- chronic exposure to heavy metals, poisons, organic solvents,antibiotics or radiographic contrast


What tubular cells are most sensative to hypoxemia and toxins?

Proximal tubular epithelial cells (PCT) and the TAL


How does repair of ATI/ATN occur?

The tubular necrosis and disabled integrity of the basement membrane can be reversed IF the cause is fixed/removed


Fanconi syndrome

Reabsoption defect in the PCT
- causes increased excretion of amino acids, glucose, HCO3- and Phosphate

Leads to metabolic acidosis, hypophosphatemia and osteopenia

Casues = Wilson’s disease, hers disease, multiple myeloma, nephrotoxic drugs, lead poisoning


Bartter syndrome

Reabsoption defect in the TAL which effects the N/K/2Cl channels

Results in metabolic alkalosis, hypokalemia and hypocalcinuria

Causes = autosomal recessive inheritance

**looks similar to chronic loop diuretic use**


Gitelmann syndrome

Reabsoption defect of NaCl in the DCT

Results in metabolic alkalosis, hypomagnesemia, hypokalemia, hypocalcinuria

Caused by autosomal recessive inheritance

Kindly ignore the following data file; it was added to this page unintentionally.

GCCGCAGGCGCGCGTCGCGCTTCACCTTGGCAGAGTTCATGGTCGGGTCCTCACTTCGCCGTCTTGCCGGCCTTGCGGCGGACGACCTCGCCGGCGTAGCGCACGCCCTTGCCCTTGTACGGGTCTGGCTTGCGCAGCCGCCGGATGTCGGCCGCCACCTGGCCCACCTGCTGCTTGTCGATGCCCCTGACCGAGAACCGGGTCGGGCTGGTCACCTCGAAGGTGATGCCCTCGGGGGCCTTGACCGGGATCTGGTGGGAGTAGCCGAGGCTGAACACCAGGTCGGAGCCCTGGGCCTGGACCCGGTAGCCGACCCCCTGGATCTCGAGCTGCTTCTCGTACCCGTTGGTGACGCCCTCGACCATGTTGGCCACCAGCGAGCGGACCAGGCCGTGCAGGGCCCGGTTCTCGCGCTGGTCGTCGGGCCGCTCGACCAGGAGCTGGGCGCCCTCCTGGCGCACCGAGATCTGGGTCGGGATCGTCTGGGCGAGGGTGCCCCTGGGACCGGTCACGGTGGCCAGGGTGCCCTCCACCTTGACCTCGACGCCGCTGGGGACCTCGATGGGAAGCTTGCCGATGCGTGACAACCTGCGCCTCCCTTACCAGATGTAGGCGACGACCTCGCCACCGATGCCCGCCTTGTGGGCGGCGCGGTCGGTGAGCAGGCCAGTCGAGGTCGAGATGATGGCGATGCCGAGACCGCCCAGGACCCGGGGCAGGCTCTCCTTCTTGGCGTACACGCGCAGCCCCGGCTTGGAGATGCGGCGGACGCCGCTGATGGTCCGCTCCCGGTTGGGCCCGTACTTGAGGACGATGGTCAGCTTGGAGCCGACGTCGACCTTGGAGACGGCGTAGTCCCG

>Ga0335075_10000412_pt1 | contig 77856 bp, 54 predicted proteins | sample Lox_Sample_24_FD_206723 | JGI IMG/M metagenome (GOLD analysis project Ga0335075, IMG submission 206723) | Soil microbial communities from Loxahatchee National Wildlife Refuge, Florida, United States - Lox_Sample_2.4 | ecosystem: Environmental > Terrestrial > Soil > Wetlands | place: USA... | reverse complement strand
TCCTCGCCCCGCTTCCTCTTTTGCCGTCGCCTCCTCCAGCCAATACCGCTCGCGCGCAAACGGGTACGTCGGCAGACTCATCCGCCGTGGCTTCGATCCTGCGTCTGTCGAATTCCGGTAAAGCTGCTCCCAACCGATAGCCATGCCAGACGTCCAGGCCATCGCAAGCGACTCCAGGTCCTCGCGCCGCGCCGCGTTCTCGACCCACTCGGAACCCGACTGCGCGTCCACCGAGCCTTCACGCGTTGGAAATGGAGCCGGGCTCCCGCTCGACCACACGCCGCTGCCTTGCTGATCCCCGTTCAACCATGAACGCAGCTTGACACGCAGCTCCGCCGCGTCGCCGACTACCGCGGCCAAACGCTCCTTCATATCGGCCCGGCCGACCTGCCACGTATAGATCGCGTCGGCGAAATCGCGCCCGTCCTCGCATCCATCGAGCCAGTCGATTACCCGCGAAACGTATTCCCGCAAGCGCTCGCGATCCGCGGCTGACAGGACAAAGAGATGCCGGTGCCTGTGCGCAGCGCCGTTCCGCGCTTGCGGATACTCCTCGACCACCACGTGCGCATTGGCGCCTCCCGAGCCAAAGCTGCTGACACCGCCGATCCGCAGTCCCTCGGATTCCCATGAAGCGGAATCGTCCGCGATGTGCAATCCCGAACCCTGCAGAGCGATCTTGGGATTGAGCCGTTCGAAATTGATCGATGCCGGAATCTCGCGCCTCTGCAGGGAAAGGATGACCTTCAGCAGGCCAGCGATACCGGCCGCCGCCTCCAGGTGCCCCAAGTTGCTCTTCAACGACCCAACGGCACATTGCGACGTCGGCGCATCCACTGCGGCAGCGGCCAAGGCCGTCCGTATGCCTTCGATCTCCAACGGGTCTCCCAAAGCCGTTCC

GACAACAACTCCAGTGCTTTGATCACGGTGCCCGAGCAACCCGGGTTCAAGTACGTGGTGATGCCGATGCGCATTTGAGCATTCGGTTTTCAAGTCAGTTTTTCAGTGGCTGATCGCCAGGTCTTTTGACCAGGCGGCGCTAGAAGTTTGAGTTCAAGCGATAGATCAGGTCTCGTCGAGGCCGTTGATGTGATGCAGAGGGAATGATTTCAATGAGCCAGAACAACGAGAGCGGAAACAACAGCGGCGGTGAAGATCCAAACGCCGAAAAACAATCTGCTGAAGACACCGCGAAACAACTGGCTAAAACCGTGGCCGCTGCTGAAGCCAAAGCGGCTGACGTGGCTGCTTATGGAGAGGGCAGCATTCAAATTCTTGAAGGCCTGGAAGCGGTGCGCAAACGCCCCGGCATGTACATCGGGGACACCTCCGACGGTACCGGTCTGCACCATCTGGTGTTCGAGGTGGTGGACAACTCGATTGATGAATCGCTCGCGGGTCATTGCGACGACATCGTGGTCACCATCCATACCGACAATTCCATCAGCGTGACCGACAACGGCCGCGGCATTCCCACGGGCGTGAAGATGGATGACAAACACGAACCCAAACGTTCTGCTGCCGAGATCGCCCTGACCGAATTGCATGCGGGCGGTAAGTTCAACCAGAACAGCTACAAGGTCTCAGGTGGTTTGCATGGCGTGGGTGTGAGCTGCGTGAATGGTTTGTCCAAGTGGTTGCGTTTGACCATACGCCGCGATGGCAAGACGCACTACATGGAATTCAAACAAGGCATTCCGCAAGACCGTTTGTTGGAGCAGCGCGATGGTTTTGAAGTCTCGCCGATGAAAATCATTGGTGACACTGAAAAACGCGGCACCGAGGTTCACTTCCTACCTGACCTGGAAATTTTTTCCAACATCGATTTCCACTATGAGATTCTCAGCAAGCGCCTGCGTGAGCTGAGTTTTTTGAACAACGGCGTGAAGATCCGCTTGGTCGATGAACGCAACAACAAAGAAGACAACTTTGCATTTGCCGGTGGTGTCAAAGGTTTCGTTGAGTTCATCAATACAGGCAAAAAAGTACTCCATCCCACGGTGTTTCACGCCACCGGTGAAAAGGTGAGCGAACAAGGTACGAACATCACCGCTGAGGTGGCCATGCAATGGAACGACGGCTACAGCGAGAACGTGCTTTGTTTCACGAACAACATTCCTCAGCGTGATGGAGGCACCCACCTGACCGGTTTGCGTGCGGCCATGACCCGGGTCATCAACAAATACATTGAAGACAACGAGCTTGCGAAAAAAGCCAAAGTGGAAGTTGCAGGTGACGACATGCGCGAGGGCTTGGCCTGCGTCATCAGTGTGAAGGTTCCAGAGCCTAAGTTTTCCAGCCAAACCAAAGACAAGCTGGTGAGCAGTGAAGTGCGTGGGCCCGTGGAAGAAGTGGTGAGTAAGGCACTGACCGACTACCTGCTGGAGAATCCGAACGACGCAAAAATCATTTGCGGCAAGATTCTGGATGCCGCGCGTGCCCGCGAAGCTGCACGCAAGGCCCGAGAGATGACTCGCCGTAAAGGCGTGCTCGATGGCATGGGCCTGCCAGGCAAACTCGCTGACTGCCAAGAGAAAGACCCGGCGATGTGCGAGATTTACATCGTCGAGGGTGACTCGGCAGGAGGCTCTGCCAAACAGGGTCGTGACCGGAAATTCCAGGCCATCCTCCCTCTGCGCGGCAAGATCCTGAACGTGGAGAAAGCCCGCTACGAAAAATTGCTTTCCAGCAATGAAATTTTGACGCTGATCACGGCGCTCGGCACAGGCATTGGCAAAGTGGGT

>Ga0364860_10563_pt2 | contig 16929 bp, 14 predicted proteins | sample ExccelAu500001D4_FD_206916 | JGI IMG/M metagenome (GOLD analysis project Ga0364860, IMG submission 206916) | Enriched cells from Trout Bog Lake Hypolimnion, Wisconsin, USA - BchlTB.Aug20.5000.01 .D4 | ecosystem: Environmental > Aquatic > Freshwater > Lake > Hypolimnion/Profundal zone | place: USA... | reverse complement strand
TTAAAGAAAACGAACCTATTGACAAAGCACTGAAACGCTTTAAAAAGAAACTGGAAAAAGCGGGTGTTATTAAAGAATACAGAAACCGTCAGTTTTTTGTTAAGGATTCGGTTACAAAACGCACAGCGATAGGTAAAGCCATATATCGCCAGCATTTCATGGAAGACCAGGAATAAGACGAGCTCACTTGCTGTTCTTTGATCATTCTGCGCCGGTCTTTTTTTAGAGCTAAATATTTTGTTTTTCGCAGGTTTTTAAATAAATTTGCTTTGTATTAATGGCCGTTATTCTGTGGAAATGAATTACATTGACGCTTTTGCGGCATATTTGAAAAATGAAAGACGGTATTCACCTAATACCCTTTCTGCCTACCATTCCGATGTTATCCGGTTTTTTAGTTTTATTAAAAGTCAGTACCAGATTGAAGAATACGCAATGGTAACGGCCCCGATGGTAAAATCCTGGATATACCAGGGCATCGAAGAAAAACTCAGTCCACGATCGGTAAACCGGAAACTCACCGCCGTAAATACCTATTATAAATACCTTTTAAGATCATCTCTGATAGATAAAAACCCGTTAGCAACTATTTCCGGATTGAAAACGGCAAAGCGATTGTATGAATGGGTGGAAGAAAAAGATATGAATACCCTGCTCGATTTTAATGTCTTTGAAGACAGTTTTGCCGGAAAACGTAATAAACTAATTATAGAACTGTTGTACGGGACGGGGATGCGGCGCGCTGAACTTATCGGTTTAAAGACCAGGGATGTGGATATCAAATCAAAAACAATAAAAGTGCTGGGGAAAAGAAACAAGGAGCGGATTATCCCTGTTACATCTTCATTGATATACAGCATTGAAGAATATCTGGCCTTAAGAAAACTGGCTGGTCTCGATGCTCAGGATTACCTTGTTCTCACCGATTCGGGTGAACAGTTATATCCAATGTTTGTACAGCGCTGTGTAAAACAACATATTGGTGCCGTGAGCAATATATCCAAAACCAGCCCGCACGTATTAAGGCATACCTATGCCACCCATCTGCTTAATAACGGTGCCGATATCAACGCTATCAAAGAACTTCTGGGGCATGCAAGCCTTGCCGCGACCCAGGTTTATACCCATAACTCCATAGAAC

**looks similar to thiazide diuretic abuse**


Liddell syndrome

Gain of function mutation in ENaC channels of the collecting duct
- increases sodium reabsorption

Results in metabolic alkalosis, hypokalemia, HTN and decreased aldosterone levels

Casues are autosomal dominant inheritance

**looks very similar to hyperaldosteronism but aldosterone levels will be near 0**
- treat with amiloride


Syndrome of apparent mineralocorticoid excess

Deficency in 11B-HSD receptors
- these receptors turn off cortisol by turning into cortisone (inactivated form) so results in cortisol levels being elevated and mimicking hyperaldosterone effects

Leads to metabolic alkalosis, hypokalemia, HTN, and hypernatremia and decreased serum aldosterone

**caused by autosomal recessive inheritance and over consumption of licorice( over production of glycrrhetinic acid) **

Treatment = K+ sparring diuretics


What structure abnormalities does ischemia lead to in tubular epithelial cells?

Loss of cell polarity (reversible)
- causes redistribution of membrane proteins from basolateral to luminal surface

Loss of PCT ability to reabsorb sodium

Afferent arteriolar vasoconstriction and decreased GFR